Over a decade of climate conference milestones

October 27, 2021 | 23:27
The next global climate summit is always bigger than the last in terms of importance, but key details have been thrashed out in previous conferences over the years. VIR looks at the outcomes, good and bad, of previous summits.
Over a decade of climate conference milestones
Rises in drought, flooding, and other disasters in many countries need to be tackled now, Photo: Shutterstock

2009, COP15 Copenhagen: Great hope ends in great disappointment

“The conclusion of a legally-binding climate agreement, valid for the whole world, which will be implemented as of 2012.”

This was the central objective stated before the Copenhagen meeting, and meant reducing CO2 emissions to less than 50 per cent by 2050 compared to 1990.

But three weeks before the beginning of COP15, China and the United States decided that the Copenhagen agreements would not be binding. The summit was described as failure and disaster by many governments and environmental organisations.

2010, COP16, Cancun: Creation of the Green Climate Fund

Among the main agreements reached in Mexico just over a decade ago was the creation of the Green Climate Fund, which established an amount of $100 billion each year starting in 2020, and $30 billion for the period of 2010-2012 in order to help low-income countries cover the costs of combating climate change.

2011, COP17 Durban: The birth of the Kyoto-II Protocol

Progress was made by setting a date for the start of the second period of the Kyoto agreements with a view to 2013.

The summit concluded with a roadmap for a global treaty as required by the European Union, which would commit large polluters who did not sign the Kyoto Protocol to comply with the treaty. The bad news was that Canada announced its intention not to renew Kyoto, seconded by Japan and Russia.

2012, COP18, Doha: Kyoto extended but no longer possible to revive it

The 194 countries involved reached a minimum agreement which extended the Kyoto Protocol until 2020, but negotiations on the need for more donations by developing countries were deferred to the following year.

Most delegations expressed their discomfort because the final agreement did not meet the scientific recommendations, which called for strong action to counter global warming.

2013, COP19, Warsaw: Mass abandonment of the summit

The initial objective in Poland was to reach an agreement so that the emissions of gaseous pollutants could be reduced by 2015. However, this agreement was opposed by several countries, including the host. The United Nations presented a document insisting that human beings were the main cause of global warming since the 1950s. However, there was a massive abandonment of non-governmental organisations and trade unions, which had never taken place before.

2014, COP20, Lima: Great expectations and preparations for Paris, 2015

In the Peruvian capital, the United States and China announced a joint commitment to reduce greenhouse gas (GHG) emissions for the first time ever, fundamental for global warming not to exceed 2 degrees Celsius. The UN considered the goal to reduce emissions by 40-70 per cent by 2050 and zero by the end of the century. The agreement, finally ratified, was a covenant that approached postures facing Paris 2015.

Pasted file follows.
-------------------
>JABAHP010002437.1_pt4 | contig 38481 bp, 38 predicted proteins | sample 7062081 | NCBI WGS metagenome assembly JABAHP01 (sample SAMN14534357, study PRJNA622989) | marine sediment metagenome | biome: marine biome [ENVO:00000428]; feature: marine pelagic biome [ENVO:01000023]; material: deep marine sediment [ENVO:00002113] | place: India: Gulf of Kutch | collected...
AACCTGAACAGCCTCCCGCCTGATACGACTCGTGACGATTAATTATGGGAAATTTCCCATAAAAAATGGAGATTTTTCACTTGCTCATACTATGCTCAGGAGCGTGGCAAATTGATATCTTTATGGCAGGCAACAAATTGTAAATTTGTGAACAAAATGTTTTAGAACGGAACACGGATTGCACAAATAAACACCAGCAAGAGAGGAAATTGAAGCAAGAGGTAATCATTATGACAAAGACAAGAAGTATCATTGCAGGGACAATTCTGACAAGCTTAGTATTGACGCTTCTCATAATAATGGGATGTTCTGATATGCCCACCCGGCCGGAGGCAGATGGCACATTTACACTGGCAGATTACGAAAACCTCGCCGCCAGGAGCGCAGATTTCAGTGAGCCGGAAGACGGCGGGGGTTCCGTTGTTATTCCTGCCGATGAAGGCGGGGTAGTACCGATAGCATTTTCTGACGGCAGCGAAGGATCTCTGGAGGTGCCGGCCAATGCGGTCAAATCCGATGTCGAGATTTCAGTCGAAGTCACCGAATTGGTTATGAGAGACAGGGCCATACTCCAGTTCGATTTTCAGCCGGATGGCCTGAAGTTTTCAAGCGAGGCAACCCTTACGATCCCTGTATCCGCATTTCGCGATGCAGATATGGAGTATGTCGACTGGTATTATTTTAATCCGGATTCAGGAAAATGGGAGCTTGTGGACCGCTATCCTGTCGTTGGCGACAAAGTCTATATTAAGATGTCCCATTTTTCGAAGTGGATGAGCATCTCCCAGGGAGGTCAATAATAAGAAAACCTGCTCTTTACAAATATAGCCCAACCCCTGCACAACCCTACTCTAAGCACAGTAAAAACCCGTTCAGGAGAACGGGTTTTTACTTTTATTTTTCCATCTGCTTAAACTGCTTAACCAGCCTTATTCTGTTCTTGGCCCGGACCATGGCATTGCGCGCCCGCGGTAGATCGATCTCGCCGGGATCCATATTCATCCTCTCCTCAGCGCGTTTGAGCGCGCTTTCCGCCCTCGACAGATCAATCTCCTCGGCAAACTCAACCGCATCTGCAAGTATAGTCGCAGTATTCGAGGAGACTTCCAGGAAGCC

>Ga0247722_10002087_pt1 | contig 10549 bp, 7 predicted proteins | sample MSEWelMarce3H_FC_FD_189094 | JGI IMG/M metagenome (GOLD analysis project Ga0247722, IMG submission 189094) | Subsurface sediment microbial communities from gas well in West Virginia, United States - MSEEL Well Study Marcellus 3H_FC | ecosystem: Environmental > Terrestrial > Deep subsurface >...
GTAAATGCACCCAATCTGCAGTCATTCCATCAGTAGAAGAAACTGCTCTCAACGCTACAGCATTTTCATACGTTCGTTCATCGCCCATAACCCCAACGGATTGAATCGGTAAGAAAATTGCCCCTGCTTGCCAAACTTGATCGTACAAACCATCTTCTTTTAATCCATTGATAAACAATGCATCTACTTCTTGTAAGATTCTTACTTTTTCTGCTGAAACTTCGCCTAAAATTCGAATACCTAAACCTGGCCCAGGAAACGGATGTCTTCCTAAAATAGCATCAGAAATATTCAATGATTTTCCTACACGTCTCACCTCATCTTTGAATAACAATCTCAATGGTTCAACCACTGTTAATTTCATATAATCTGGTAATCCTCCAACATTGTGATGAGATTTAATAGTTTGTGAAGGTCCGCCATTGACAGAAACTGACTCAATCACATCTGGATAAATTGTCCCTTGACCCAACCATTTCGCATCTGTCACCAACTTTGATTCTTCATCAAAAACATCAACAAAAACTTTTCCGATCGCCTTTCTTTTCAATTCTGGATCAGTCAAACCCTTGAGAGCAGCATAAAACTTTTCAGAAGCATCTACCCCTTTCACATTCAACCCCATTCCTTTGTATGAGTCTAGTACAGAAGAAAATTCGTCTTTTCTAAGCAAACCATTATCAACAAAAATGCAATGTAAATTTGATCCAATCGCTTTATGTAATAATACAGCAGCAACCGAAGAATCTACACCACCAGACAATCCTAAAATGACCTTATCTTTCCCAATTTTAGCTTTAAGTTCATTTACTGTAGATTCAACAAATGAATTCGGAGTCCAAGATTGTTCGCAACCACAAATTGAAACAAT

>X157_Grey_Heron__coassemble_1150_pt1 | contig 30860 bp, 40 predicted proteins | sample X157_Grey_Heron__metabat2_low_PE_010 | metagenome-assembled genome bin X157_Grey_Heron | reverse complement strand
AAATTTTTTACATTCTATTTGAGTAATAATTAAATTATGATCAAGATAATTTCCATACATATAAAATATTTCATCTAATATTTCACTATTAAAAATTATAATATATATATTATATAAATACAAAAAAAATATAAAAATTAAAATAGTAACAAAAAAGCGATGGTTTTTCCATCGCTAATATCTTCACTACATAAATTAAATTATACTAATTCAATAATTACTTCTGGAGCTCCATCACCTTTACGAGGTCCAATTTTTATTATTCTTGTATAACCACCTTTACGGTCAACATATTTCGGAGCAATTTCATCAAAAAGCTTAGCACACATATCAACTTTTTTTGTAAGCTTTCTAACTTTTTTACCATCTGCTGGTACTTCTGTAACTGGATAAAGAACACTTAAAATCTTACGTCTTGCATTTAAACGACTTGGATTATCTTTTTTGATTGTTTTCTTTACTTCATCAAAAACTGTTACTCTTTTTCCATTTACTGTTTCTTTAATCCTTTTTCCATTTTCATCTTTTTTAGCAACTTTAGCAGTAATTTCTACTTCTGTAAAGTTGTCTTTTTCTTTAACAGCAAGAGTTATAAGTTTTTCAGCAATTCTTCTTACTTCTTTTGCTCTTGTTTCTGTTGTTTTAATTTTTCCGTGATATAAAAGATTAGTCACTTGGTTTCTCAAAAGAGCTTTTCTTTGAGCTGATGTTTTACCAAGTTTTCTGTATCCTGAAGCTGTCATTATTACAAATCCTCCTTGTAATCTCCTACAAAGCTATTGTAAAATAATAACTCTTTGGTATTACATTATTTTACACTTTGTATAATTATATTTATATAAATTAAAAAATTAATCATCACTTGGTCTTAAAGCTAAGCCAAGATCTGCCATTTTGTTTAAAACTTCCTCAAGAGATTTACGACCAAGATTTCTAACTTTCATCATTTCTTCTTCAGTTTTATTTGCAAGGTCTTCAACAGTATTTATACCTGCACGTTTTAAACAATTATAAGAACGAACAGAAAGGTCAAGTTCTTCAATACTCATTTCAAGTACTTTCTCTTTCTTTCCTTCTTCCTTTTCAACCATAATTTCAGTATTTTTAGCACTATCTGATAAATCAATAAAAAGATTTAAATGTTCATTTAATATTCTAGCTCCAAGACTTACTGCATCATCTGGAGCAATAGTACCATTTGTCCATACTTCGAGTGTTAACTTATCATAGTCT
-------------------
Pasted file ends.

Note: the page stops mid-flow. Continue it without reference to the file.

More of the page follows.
2015, COP21, Paris: The Paris Agreement is born

An ambitious global convention to combat climate change was negotiated and adopted by 197 countries, with its signature officially launched on Earth Day 2016. The Paris Agreement provides for the limitation of global temperature increase to 2 degrees by reducing GHG emissions caused by fossil fuels such as oil, gas, and coal, which when burned release carbon dioxide to the atmosphere.

2016, COP22, Marrakech: Low-key ironing out

The 22nd edition of the COP was held in the Moroccan capital, characterised by its low profile and poor media coverage, which some called simply a “technical meeting”. Here, a working paper was adopted to implement the Paris Agreement as well as a type of roadmap which would lead to the rules guiding the essential agreement.

2017, COP23, Fiji-Bonn: Progress towards the PARIS objectives

The US presented itself to the conference with a low-ranking delegation, following President Donald Trump’s decision to abandon the Paris Agreement.

More than 20 nations created an alliance through which they committed to eliminating coal from power generation before 2030. However, signatories did not include Germany, Spain, or Poland or the largest coal consumers – China, India, and the US.

2018, COP24, Katowice: Agreeing rules to implement Paris DEAL

A report on the impacts of 1.5 degree global warming, published by the Intergovernmental Panel on Climate Change, became a major source of tension at the talks.

Some 50 countries signed a Solidarity and Just Transition Silesia Declaration, while the summit also saw many businesses taking up climate pledges. Shell committed to link short-term carbon targets to executive pay from 2020.

2019, COP25, Santiago, Chile

COP25 was tasked with finalising the rules of Article 6 of the Paris Agreement on future international carbon markets, as well as reviewing and strengthening the Warsaw International Mechanism for Loss and Damage and concluding various finance-related matters.

However, despite an almost two-day delay in closing the conference, delegates failed to deliver on most of the pending issues.

2021, COP26, Glasgow, UK

The COP26 summit will bring parties together to accelerate action towards the goals of the Paris Agreement and the UN Framework Convention on Climate Change.

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